will call it (1). let $\displaystyle f(x)=c_0x^n + \cdots + c_n$ and $\displaystyle h(x)=\frac{d_0}{d}x^{n-1} + \cdots + \frac{d_{n-1}}{d},$ where $\displaystyle c_j, d_j , d \in A$ and $\displaystyle d \neq 0.$ so (1) becomes: $\displaystyle dc_0x^n + \cdots + dc_n = (ax+b)(d_0x^{n-1} + \cdots + d_{n-1}).$ call this (2).

    the claim is that $\displaystyle d \mid d_j,$ for all $\displaystyle j,$ which will complete the solution because then $\displaystyle h(x) \in A[x]$ and thus by (1): $\displaystyle f(x) \in <ax+b>.$ here's the proof of this claim:

    from (2) we have: $\displaystyle dc_0=ad_0, \ dc_n = bd_{n-1}, \ dc_j = ad_j + b d_{j-1}, \ 1 \leq j \leq n-1.$ call this one (3). now, ignoring $\displaystyle dc_n = bd_{n-1}$ in (3), the rest of the relations can be written as $\displaystyle CX=dY,$ where:

    $\displaystyle C$ is an $\displaystyle n \times n$ lower triangular matrix with $\displaystyle a$ on the main diagonal, $\displaystyle X$ an $\displaystyle n \times 1$ vector with the entries $\displaystyle d_0, \cdots , d_{n-1},$ and $\displaystyle Y$ an $\displaystyle n \times 1$ vector with the entries $\displaystyle c_0, \cdots , c_{n-1}.$ multiplying $\displaystyle CX=dY$

    from the left by $\displaystyle \text{adj}(C)$ gives us $\displaystyle a^n X = \det(C) X = d \cdot \text{adj}(C)Y$ and so $\displaystyle d \mid a^n d_j,$ for all $\displaystyle j.$ similarly if we ignore $\displaystyle dc_0=ad_0$ in (3) and write the remaining relations in terms of matrices, we will get

    $\displaystyle d \mid b^n d_j,$ for all $\displaystyle j.$ therefore $\displaystyle d \mid d_j,$ for all $\displaystyle j,$ by the lemma. $\displaystyle \Box$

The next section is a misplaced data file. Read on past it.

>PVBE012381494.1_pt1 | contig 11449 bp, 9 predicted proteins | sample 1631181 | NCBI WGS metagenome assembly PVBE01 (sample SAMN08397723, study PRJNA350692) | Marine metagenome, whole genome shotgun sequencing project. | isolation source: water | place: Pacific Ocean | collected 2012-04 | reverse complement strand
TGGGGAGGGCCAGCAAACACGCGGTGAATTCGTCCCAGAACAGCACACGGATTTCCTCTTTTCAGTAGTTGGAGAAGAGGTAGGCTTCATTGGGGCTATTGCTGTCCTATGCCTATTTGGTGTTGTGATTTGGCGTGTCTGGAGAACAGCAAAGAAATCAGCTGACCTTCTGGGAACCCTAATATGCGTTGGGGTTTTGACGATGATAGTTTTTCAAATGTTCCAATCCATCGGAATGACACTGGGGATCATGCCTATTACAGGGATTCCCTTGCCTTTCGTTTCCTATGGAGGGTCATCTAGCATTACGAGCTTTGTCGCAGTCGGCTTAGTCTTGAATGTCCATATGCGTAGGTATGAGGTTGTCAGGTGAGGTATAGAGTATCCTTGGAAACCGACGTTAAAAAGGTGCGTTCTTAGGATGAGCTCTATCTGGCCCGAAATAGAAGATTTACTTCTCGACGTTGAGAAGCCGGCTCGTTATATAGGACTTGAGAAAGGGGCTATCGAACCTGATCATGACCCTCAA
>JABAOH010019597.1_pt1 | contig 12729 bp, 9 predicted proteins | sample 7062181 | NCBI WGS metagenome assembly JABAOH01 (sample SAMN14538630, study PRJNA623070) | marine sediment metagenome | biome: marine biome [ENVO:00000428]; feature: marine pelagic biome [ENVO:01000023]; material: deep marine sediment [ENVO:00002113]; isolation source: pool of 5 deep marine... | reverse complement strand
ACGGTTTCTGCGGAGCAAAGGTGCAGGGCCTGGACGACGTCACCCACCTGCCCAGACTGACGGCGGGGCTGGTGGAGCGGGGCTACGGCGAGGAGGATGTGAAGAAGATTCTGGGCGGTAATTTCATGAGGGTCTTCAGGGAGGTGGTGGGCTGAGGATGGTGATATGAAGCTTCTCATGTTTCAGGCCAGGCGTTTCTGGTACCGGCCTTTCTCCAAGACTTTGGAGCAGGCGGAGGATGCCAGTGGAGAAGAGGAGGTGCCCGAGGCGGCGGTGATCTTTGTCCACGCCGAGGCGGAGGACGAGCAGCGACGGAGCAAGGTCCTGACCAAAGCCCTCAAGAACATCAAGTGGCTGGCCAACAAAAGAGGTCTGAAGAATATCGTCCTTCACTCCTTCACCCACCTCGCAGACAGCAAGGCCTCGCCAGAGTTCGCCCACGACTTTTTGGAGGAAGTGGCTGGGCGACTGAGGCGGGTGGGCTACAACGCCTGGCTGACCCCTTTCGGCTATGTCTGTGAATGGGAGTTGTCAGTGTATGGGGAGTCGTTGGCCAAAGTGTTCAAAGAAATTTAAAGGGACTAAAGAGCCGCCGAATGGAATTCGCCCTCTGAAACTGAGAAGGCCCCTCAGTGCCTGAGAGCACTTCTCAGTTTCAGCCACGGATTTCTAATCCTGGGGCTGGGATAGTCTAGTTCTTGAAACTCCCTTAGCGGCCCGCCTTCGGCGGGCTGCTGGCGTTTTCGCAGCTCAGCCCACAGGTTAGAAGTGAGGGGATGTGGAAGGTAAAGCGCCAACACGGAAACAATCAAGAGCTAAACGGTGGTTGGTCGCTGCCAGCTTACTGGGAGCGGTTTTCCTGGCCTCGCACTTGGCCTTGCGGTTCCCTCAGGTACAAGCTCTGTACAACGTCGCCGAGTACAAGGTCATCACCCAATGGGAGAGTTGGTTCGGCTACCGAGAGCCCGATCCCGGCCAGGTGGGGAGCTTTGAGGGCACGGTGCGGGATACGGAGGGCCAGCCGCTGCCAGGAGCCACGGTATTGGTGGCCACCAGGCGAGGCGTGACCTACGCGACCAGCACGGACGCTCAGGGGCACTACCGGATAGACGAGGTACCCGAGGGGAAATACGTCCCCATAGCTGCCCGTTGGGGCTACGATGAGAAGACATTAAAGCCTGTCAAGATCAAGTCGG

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  3. #3
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    hi, thank you for your help! I think most of your solution is correct, only the last part of your proof has some problems. Since A is only an integral domain, adj(C) need not to exist in A. But still, I can get d|d_j under your idea, just by considering each equation one by one. I can solve the problem now, thank you so much!
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  4. #4
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    Quote Originally Posted by frankmelody View Post

    ... Since A is only an integral domain, adj(C) need not to exist in A.
    that is not true! actually for the adjoint matrix of a square matrix C over a ring A to exist, we even don't need A to be integral domain!! we only need A to be commutative with identity.

    i suggest you take a look at a standard textbook in linear algebra or just google it!
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  5. #5
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    oh~yep! sorry for my mistake! we do not need division in the denifition of the adjoint matrix, thank you!